• The Consumer Protection Act is designed to shield consumers from risks associated with substandard products like electrical appliances, food items, and medicines. The Bureau of Indian Standards, a government body, monitors product quality to ensure consumer safety.
  • Additionally, the government has implemented laws to prevent essential items such as food grains, sugar, and kerosene from being excessively priced.
  • The Environment (Protection) Act of 1986 was enacted to safeguard the environment and prevent health hazards to humans.

Ques 6. Imagine yourself to be a worker working in a chemical factory, which has received orders from the government to move to a different site 100 km away from the present location. Write about how your life would change. Read out your responses in the classroom.

Ans: Do it yourself

Ques 7. Write a paragraph on the various roles of the government that you have read about in this unit.

Ans: Here are the roles of the government that we read in this unit:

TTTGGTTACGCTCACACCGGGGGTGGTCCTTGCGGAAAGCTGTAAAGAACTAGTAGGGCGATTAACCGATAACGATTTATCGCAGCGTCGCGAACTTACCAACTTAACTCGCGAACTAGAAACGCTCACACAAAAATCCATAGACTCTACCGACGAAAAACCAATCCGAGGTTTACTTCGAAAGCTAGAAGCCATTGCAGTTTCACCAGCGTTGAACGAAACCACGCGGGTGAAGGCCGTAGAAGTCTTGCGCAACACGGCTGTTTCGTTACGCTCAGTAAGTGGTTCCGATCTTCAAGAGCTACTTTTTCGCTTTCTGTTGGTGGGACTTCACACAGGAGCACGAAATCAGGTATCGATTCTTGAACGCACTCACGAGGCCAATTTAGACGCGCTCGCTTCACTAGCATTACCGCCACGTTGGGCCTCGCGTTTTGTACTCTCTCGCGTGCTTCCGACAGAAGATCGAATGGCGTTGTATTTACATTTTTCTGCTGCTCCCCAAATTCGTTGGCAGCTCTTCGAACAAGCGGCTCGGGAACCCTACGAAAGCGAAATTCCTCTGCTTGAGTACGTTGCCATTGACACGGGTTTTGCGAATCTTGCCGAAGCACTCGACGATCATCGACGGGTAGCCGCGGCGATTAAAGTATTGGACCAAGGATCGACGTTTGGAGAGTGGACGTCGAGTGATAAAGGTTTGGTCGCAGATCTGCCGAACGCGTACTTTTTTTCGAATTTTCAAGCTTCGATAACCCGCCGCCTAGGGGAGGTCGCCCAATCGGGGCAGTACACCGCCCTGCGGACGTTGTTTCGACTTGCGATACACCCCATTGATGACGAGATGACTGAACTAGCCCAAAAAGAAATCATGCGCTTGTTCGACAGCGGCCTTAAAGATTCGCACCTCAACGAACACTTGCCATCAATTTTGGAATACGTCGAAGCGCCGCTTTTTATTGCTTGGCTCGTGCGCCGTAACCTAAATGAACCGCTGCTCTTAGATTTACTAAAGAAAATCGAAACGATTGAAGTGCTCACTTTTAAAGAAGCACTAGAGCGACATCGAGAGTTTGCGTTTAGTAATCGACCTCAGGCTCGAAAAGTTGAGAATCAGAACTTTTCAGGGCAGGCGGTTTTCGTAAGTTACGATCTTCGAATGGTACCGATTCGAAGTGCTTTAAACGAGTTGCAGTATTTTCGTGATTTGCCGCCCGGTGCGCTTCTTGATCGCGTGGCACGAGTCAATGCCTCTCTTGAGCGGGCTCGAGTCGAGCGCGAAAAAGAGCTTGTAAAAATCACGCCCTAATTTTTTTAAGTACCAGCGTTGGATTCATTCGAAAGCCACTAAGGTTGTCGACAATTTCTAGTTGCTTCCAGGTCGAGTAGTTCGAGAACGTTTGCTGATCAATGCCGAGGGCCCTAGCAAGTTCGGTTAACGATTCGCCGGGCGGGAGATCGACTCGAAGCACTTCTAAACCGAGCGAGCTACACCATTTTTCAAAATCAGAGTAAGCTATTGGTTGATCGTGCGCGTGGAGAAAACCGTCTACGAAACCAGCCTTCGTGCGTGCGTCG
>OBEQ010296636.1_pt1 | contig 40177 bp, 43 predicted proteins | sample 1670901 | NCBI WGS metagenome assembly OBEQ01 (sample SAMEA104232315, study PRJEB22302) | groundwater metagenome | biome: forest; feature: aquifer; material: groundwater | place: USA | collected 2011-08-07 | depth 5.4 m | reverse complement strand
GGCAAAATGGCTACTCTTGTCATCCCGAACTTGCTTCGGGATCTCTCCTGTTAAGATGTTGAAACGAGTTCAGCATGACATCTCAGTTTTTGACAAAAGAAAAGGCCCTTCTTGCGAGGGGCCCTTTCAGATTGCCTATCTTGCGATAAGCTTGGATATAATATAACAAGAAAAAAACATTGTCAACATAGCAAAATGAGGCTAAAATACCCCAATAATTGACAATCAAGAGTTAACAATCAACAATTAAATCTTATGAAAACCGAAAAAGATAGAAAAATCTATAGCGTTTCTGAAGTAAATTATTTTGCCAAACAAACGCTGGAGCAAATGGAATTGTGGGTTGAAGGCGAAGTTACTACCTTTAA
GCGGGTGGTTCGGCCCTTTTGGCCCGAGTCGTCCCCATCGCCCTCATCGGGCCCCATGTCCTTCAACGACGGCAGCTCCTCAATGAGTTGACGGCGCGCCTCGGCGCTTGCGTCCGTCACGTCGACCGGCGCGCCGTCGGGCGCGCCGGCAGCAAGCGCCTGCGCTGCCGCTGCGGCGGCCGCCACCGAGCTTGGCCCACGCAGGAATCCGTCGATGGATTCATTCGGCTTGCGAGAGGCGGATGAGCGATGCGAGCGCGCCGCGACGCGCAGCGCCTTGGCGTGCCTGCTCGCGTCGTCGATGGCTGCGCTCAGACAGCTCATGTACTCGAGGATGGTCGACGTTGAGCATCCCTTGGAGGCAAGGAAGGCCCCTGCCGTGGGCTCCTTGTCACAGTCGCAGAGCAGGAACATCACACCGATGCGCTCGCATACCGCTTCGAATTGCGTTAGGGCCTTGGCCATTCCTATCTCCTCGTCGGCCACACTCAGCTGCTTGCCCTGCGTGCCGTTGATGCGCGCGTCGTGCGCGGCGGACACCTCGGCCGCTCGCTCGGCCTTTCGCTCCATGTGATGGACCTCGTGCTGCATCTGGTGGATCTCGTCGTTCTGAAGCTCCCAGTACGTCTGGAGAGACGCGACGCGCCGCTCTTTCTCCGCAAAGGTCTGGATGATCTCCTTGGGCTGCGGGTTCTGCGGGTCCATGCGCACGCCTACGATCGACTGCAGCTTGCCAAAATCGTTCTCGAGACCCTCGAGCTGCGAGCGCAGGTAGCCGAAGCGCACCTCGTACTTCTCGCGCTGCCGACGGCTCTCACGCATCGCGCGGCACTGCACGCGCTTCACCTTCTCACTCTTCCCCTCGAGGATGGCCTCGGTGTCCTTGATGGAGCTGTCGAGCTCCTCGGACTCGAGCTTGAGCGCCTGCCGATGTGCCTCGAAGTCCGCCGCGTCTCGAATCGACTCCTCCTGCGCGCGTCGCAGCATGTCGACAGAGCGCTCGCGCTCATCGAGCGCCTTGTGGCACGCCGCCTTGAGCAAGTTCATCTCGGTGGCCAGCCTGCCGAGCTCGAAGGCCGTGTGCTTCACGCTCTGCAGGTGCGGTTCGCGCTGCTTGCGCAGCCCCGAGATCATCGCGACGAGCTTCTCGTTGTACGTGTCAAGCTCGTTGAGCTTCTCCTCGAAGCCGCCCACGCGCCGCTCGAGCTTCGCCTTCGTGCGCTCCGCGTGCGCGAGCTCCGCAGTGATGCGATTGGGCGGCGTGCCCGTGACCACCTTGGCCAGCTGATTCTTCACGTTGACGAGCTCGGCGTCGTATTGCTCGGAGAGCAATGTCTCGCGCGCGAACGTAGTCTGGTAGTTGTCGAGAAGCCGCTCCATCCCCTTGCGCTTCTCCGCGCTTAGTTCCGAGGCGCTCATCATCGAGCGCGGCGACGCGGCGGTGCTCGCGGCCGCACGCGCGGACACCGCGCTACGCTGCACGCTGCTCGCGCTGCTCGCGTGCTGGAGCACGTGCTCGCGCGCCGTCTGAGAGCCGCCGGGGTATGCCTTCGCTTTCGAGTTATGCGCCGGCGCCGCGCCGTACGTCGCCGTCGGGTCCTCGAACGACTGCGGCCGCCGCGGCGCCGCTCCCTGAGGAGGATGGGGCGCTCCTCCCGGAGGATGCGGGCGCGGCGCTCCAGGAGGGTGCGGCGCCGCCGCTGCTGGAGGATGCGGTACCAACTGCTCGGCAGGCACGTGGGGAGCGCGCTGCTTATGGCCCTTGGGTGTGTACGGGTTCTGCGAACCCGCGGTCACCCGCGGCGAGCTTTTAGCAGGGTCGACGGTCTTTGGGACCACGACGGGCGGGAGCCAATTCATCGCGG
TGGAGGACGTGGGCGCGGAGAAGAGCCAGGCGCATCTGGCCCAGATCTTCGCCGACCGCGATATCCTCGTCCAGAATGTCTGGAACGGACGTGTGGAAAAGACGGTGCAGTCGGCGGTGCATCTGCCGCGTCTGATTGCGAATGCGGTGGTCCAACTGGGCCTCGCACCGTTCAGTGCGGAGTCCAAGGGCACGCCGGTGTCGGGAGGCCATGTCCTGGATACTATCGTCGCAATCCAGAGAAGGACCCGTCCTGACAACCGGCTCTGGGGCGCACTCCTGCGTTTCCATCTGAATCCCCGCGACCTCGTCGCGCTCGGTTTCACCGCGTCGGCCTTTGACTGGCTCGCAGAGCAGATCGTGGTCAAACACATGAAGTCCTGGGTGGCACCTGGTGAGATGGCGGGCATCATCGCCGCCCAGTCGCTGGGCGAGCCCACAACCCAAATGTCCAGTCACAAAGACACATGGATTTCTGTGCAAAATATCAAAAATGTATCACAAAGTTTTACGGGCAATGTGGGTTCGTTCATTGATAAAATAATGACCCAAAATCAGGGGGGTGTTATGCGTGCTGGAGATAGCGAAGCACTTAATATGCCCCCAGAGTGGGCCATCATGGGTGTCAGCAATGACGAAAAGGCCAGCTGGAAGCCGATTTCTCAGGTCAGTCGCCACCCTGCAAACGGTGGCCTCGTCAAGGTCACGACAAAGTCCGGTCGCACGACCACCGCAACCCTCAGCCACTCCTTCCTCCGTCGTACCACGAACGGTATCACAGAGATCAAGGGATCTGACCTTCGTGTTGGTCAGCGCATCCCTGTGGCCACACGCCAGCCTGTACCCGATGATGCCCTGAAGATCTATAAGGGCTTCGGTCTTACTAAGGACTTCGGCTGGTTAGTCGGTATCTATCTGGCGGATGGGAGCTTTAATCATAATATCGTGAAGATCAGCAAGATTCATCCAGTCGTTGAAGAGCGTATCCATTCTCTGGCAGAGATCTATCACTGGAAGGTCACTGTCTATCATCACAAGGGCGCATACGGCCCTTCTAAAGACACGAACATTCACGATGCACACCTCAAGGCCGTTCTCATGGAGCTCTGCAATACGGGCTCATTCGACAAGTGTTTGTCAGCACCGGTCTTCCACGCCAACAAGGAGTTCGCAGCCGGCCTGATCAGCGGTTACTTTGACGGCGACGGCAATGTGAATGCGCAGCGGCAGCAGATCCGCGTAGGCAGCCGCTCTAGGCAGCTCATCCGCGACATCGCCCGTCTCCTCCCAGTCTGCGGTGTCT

• The government ensures access to essential public services such as healthcare, sanitation, and water supply to prevent their control by private companies.
  • It upholds laws to combat child labour, ensuring that children are not exploited for work.
  • The government establishes minimum wage standards for workers and regularly updates them to maintain fair compensation.
  • It enforces workplace safety regulations to protect workers from hazards and accidents.
  • The government implements environmental safety laws to preserve natural resources and prevent pollution.
  • It safeguards consumer interests by preventing overpricing and ensuring the quality of products.